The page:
If you’re like me, if you see something you like, you wonder how to make them instead of just buying it from somebody else. This is how many of my friends have gotten into home canning – they’ve tasted something that I’ve made (I regularly give away my jellies, jams, and salsas as gifts) and then they want to learn how to make it.
When I tell them, I also teach them how to avoid several common home canning mistakes, and now I’d like to share them with you.
It seems that there’s always some kind of disaster, either natural or manmade, that prove the value of being prepared. Even if it’s not a Red Dawn scenario, there are hurricanes, tornadoes, blizzards, droughts, and even job losses that just make stockpiling food smart.
But, there are some foods that you shouldn’t try to stockpile.
Some of these are foods that you just shouldn’t stockpile at all and some of them are foods that you have to stockpile in a certain way to keep them from going bad. It’s important to optimize your space, so don’t waste it on food that’s just going to go bad.
I’m going to skip listing fresh fruits and vegetables because that’s kind of a no-brainer. Bananas obviously aren’t going to store long-term. The exception is, of course, root vegetables if you have a cellar.
You have to love autumn. The leaves are changing, the air is cooling down, and the joy of the holiday season is right around the corner.
Fall is also a time to do your canning in preparation for winter. Now, if you live on a farm, you have to harvest what you have and can it, but if you’re an urban prepper who has to buy produce, then you have to plan a little better.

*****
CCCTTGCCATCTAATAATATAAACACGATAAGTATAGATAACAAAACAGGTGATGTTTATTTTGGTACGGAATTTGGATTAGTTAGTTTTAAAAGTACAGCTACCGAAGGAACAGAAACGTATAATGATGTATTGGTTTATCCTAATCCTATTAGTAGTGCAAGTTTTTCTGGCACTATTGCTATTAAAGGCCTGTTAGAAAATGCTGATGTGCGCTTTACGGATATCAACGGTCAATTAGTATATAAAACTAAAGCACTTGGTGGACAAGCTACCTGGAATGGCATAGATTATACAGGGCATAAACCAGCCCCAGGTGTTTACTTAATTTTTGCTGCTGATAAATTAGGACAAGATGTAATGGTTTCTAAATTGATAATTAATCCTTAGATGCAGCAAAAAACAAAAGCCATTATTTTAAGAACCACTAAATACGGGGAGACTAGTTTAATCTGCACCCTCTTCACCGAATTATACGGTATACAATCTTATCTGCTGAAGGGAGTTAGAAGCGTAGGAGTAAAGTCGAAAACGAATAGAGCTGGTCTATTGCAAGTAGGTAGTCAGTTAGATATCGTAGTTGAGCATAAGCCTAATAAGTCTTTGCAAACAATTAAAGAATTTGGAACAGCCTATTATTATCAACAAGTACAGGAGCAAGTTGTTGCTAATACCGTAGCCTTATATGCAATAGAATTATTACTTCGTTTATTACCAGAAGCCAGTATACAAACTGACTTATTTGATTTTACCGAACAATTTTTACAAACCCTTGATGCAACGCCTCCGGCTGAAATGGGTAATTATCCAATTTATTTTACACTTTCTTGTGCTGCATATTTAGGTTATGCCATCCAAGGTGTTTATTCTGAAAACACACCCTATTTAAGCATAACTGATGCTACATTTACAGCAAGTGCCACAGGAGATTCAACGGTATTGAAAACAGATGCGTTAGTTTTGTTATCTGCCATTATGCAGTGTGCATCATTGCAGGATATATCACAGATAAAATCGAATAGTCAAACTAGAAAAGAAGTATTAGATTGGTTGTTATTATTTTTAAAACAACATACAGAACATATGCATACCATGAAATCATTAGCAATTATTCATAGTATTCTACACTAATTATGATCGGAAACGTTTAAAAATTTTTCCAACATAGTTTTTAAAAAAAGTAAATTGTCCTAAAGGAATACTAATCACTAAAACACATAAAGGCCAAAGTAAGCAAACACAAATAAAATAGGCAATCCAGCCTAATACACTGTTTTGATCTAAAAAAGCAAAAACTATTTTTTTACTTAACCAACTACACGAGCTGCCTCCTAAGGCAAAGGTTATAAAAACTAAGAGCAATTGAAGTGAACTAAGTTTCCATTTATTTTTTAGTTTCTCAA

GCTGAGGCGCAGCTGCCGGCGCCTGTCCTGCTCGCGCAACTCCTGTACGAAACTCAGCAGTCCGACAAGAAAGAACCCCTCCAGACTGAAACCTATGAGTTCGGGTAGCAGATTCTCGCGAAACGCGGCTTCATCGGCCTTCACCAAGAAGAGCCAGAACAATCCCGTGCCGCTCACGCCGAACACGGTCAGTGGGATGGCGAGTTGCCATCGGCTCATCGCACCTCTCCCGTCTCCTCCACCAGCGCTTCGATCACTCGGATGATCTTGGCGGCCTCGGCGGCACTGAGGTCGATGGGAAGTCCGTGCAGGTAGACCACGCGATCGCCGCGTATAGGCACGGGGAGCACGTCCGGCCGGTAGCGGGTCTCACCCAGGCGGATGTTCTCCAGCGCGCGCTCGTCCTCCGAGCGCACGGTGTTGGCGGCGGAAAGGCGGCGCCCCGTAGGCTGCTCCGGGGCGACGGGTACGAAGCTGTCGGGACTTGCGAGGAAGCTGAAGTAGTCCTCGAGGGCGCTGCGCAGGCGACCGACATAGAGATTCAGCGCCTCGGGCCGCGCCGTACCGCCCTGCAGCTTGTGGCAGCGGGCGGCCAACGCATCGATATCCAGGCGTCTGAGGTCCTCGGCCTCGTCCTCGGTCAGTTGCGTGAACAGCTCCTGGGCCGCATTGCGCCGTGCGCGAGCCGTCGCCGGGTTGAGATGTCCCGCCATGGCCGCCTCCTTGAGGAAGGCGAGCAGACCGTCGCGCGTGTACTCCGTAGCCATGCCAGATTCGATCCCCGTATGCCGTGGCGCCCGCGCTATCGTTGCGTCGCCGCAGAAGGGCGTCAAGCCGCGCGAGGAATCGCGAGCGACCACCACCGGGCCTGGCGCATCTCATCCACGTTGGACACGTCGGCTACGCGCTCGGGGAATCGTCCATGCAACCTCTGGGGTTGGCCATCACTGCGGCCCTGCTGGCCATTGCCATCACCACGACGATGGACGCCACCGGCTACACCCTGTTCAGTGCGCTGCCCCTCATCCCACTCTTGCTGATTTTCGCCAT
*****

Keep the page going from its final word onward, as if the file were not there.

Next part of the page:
Unlike a farm garden that likely provides months, if not years, of food, urban preppers have to decide how much food will be necessary to get through the winter.
Then they have to decide how much you need to can based on how much space you have, how much money you have to spend on produce, how much time you have, and how much you want to invest in store-bought goods.
Then of course, you have to figure out what’s available.
So, let’s talk a little about what you need to do to optimize your fall canning plan.
Here at SVP, we talk quite a bit about self-sufficiency, but if you’re living in a tiny apartment and making very little money, or even if you’re a CEO at a big company and are stuck living in the city because of your job, it can seem like an impossible task.
The thing is – self-sufficiency is a frame of mind. It’s right there. All you have to do is reach for it. That’s the first step to regaining self-sufficiency.
There are two types of people: those who are happy letting somebody else run the show and those who like to run the show. That’s a bit simplistic, but it’s close enough. If you’re reading this, you’re probably the latter, and you won’t have any problem putting in the effort to make yourself self-sufficient.
We’ve talked about how to become self-sufficient in broad strokes but we’ve never really approached it from the beginning. We’ve never discussed how to change your state of mind from dependent to independent, and that’s really the most important step of all.